In Vitro Assessment of Bone and Cartilage Stimulating Peptides

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Yang, Bowen
in vitro assessment , bone regeneration , fracture healing , stimulating peptides , spinal fusion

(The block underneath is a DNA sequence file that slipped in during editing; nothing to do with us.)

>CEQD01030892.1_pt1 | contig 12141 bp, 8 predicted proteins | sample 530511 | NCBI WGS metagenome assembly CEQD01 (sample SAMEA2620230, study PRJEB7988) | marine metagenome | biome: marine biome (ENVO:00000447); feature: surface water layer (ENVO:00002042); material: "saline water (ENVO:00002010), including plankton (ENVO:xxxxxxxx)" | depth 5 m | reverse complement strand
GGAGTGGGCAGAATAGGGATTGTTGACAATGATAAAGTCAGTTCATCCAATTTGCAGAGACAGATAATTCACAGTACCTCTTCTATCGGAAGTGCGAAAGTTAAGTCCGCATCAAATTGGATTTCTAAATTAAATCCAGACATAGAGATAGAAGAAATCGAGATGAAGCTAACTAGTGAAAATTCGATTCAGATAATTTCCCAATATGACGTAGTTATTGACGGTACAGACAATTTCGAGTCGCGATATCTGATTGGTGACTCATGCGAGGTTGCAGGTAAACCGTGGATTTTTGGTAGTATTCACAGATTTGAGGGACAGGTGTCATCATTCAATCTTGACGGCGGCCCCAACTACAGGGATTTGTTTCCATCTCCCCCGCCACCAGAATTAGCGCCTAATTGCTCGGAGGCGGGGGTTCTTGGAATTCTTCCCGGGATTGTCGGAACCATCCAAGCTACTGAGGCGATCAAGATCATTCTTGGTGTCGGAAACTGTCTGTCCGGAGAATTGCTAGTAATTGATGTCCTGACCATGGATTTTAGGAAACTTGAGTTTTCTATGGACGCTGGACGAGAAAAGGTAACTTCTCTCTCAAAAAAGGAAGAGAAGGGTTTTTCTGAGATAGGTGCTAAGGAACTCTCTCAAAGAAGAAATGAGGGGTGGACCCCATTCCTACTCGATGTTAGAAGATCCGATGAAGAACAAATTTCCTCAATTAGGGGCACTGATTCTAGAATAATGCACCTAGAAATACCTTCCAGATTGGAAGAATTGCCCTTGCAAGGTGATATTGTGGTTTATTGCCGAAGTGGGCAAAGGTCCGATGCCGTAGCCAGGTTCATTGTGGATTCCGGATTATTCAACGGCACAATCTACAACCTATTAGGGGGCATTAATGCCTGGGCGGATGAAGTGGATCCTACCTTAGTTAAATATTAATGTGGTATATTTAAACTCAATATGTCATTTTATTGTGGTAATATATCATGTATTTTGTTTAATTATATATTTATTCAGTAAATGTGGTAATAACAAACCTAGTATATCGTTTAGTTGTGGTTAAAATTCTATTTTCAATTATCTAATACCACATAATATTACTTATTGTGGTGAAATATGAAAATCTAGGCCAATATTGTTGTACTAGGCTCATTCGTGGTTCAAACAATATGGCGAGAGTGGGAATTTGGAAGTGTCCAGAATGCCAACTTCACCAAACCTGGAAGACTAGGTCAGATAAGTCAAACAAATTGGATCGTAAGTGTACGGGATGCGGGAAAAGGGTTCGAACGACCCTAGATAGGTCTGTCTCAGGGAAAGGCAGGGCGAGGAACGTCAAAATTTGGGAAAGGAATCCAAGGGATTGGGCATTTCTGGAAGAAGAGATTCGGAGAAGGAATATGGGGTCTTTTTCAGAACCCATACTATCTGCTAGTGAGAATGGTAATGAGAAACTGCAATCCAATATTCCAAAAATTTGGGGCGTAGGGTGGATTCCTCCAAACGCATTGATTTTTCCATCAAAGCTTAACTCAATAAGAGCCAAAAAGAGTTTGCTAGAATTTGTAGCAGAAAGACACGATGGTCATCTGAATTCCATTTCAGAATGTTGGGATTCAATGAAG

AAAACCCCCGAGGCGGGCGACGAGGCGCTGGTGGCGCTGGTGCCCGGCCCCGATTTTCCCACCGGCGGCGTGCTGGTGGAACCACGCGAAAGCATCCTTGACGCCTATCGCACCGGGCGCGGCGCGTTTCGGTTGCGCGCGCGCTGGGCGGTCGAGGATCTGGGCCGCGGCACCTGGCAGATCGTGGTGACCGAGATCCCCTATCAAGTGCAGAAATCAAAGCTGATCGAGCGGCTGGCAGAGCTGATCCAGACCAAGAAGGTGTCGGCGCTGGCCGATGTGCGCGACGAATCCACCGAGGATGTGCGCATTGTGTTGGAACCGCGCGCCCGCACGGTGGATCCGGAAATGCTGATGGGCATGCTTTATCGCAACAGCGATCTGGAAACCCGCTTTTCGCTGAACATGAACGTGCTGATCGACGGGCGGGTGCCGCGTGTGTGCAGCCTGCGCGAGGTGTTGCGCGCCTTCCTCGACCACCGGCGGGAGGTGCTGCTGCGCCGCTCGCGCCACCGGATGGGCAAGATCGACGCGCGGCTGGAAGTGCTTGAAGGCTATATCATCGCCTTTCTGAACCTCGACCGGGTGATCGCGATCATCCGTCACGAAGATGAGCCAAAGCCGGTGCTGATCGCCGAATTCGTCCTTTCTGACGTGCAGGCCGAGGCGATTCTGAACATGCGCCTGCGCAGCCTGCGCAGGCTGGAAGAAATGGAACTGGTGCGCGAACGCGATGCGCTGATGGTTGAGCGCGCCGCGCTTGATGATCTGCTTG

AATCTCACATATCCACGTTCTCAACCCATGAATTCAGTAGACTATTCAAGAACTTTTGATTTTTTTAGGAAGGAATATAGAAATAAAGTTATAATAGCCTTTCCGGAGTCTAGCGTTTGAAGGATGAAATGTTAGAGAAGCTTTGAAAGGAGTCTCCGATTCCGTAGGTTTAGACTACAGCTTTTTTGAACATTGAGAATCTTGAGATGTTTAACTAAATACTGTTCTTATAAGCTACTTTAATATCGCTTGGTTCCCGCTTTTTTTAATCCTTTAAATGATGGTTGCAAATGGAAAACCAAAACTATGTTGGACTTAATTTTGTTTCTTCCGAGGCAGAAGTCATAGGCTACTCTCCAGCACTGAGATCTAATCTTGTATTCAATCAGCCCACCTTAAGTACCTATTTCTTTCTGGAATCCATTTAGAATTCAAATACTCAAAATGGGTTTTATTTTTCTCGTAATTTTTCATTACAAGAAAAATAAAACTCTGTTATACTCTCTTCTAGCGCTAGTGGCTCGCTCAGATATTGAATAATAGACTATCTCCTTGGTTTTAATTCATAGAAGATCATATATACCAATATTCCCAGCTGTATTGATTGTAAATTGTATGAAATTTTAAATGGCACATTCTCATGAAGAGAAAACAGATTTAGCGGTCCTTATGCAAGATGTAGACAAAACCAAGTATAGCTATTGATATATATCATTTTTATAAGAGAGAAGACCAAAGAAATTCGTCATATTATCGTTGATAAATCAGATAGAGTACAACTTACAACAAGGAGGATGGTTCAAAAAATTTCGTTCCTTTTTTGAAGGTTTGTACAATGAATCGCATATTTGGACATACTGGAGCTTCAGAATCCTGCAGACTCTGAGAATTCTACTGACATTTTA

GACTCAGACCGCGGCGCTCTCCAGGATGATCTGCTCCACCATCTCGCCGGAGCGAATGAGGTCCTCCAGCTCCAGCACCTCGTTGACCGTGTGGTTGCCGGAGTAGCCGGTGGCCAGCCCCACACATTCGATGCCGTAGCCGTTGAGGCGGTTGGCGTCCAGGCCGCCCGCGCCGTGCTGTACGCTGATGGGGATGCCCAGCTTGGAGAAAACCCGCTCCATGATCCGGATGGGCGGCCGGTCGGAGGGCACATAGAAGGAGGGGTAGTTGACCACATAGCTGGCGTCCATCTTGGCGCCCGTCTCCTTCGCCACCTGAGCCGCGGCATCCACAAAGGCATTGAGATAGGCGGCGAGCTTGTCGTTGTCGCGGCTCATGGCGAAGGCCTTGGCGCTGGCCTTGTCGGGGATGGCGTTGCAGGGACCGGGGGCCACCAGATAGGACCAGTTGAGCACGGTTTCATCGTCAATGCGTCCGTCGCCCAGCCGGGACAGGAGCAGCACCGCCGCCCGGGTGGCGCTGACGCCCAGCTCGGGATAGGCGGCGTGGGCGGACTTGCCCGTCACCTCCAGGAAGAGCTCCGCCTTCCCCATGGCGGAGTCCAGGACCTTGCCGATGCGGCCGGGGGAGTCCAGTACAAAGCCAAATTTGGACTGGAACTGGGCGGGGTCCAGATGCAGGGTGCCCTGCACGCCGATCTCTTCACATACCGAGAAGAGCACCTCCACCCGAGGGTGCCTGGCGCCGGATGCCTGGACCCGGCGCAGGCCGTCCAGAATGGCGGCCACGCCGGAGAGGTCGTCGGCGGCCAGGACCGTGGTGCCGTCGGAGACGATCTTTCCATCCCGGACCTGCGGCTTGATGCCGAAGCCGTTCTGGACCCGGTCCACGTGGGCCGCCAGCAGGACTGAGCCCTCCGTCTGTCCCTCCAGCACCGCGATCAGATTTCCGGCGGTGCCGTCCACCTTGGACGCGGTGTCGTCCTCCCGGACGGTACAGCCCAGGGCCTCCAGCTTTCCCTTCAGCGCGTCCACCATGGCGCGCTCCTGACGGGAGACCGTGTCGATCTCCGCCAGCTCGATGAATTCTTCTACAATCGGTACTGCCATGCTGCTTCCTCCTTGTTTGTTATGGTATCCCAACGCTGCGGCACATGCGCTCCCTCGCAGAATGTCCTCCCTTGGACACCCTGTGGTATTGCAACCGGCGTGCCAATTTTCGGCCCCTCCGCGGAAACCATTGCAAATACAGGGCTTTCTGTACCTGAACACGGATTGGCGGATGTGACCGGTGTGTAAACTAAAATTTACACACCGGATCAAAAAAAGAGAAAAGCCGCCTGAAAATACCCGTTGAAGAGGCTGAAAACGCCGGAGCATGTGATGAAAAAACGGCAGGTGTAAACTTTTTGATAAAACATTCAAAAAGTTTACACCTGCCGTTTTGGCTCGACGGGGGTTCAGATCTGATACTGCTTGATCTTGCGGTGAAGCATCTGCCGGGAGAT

Spinal fusion is an effective and one of the most commonly used surgeries to treat intervertebral disc degeneration (IDD) related low back pain. However, non-fusion still occurs in about 10-15% of the clinical cases. The global objective of this project is to develop a synthetic bone graft for the spinal fusion, combined with bone growth enhancing factors named bone and cartilage stimulating peptides (BCSP®). The focus of this present study is to assess BCSPs’ performance in various concentrations with respect to their effects on osteoprogenitor proliferation, osteogenic differentiation, cell culture mineralization and cell migration. BCSPs appeared to enhance the bone growth in the previous study using an animal model; however, the cellular and molecular mechanisms of BCSPs performance remain unclear. In this study, we examined three BCSPs in vitro with respect to their ability to enhance proliferation, to induce early osteogenic differentiation and mineralization, and to simulate the migration of osteoprogenitor cells. The proliferation, early differentiation, mineralization and migration assessments were carried out with a double-stranded DNA quantification, an alkaline phosphatase (ALP, early osteogenic differentiation marker) expression assay, an Alizarin Red S staining assay and a Boyden Chamber assay, respectively. Osteoprogenitor cells examined included MC3T3-E1 preosteoblasts, human bone marrow-derived mesenchymal stem cells (hBM-MSCs), human periosteum-derived stem cells (hPDSCs), and rabbit periosteum-derived stem cells (rPDSCs). Both hBM-MSCs and MC3T3-E1 preosteoblasts exhibited a significant increase of ALP expression after the exposure to BCSP1 and BCSP7, and MC3T3-E1 preosteoblasts also exhibited a significant increase of ALP expression after the exposure to BCSP11. However, no significant difference was observed in proliferation, migration or mineralization assessments for any of the examined osteoprogenitor cells after exposure to BCSPs. The present work showed that BCSPs have a stimulating effect on the early differentiation of MC3T3-E1 preosoteblast and human BM-MSCs. However, BCSPs did not show any stimulating effects on the proliferation, mineralization and migration of osteoprogenitors listed, indicating that promoting early differentiation of osteoprogenitors might be one of the mechanisms of BCSPs’ in vivo bone growth stimulating effect.
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